Valley Agencies Help Low-Income Families Home Ownership

Discussions about creating affordable housing options for low-income Arizonans often revolve around building rental housing, but advocates say finding ways for low-income earners to own their homes can benefit people. their families for generations.

ABC15 spoke to three nonprofits that sell homes, provide financial assistance and housing advice to low-income households.

Habitat for Humanity Central Arizona is one of the few programs that opens homeownership to the lowest paid residents.

CEO Jason Barlow told ABC15 he can do it in large part because the whole process is handled in-house.

“We’re not just the builder of the house, we’re the originator of the mortgage with the bank, so we can control their payments from 20 to 40 years to stretch that payment,” Barlow said. “Another key thing is that we design the mortgage so that they don’t spend more than 30% of their gross monthly income on their mortgage payment.”

He said Habitat homes are funded with zero-interest loans and the down payment is the time borrowers spend volunteering with the organization.

“There is no down payment other than the 400 hours they spend on their own home or other homes somewhere in the network,” he said.

The program has income limits of 30-60% of the Zone Median Income (AMI) for Maricopa and Pinal counties. The MAI varies depending on household size, but in 2020 for a family of five it was around $ 78,750. Learn more about how to apply here.

Trellis is a non-profit developer that also provides housing advice and finds financing for workforce housing ownership. Labor force housing is loosely defined as households that are employed and earn 80 to 120% of the region’s median income.

“It’s about being intentional and delivering a product that will be accessible to low- and middle-income people,” said CEO Patricia Garcia Duarte.

One of the projects under construction is Trellis at Colter, located near Interstate 17 and Camelback Road. The market rate for townhouses in the 20-unit community starts around $ 289,000, but that amount is too expensive for Trellis buyers.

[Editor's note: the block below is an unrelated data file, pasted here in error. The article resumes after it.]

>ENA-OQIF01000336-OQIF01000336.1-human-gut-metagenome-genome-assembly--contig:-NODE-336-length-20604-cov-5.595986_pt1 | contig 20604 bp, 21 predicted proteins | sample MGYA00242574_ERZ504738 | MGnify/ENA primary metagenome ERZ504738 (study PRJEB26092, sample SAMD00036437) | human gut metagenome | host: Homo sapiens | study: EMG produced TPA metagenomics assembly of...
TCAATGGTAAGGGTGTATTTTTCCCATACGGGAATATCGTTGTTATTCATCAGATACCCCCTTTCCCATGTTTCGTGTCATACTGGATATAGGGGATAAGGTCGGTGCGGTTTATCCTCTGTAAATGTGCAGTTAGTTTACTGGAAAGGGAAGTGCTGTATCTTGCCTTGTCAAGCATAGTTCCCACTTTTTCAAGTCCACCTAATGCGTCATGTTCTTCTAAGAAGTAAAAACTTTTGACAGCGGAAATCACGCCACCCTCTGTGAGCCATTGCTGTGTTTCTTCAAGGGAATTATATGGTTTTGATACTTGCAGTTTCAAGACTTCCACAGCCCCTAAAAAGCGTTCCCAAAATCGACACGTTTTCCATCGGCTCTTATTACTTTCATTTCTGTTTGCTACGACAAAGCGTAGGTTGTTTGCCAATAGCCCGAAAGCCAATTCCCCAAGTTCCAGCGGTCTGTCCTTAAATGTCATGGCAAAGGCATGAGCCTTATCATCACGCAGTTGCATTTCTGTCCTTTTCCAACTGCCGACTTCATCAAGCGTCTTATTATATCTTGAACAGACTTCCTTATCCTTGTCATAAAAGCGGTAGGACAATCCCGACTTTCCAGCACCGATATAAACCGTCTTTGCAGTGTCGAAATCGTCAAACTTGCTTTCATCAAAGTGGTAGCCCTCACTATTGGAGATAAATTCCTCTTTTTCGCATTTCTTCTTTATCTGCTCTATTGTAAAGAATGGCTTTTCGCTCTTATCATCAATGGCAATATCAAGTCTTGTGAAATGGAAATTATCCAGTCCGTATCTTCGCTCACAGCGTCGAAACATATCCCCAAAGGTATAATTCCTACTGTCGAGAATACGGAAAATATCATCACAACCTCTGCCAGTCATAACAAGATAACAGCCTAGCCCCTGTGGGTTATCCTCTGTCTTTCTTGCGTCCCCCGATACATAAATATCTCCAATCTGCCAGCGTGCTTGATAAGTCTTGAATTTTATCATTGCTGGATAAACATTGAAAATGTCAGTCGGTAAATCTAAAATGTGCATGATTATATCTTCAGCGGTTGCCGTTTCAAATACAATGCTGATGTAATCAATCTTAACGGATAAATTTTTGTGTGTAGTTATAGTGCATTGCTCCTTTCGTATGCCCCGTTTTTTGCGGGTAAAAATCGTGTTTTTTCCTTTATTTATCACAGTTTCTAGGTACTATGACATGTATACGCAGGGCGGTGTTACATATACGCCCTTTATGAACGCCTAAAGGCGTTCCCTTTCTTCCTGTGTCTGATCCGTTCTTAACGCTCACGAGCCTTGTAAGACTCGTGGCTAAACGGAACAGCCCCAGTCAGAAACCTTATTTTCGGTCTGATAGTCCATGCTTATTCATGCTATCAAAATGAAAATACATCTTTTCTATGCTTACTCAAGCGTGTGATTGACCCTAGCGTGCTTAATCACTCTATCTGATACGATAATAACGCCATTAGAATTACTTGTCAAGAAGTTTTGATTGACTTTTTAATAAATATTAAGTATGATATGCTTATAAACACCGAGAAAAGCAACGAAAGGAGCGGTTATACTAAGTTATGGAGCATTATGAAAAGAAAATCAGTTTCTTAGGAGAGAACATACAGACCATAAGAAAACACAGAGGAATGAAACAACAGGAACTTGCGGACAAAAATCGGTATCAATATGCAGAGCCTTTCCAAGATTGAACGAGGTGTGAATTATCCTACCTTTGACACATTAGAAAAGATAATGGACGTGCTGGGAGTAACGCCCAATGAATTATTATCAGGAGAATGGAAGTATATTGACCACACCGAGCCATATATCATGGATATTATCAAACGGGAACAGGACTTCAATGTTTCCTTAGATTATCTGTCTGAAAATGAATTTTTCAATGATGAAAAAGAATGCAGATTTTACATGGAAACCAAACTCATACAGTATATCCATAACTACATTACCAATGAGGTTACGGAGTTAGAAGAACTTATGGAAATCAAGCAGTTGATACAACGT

“The magic is in that down payment and in helping with closing costs,” Garcia Duarte said.

To make homes affordable, she said they found grants, low-cost loans, and other grants that made up the difference between the cost of the home at the market rate and the amount approved to borrow a mortgage.

“It can range from $ 15,000 to $ 90,000. It just depends on where the market is, ”she said.

Newtown Community Development Corporation (NCDC) renovates and builds homes for a range of lower income brackets. Chief Executive Officer Stephanie Brewer said much of their funding is specific to financing homes for households earning less than 80% MAI or $ 67,250 for a family of five.

“These are people who have full-time jobs or have multiple jobs, to create a full-time atmosphere,” Brewer said. “They qualify for a mortgage, but there is nothing available in the price range they can afford.”

For several years, NCDC has been remodeling and building apartments and single family homes around the valley, but their latest building project is a 13 cottage community called Tempe Micro Estates in Tempe.

“If we’re going to produce more affordable housing units and we’re going to be able to produce a volume of homeownership housing units, we’re going to have to look at other options besides the simple construction of a single dwelling. house built, ”Brewer told ABC15.

Regardless of the size of the home, NCDC is able to adjust the price of homes to make them affordable to buyers through federal, municipal and private donations and grants. Brewer said they also help families maintain the homes while they are in possession.

“We are the developer who never disappears. We stay with the owner throughout the process. And we make sure they’re healthy, successful owners, ”Brewer said.

NCDC’s goal is to keep the homes affordable so they hold them in a community trust and have the first right of refusal if the owner decides to sell and she said they always buy the homes back at a profit for the owner.

“This will always come back to us because we want to be the responsible entity to make sure the next owner is qualified and the right owner for this project,” she said.


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About Lillie Berry

Lillie Berry

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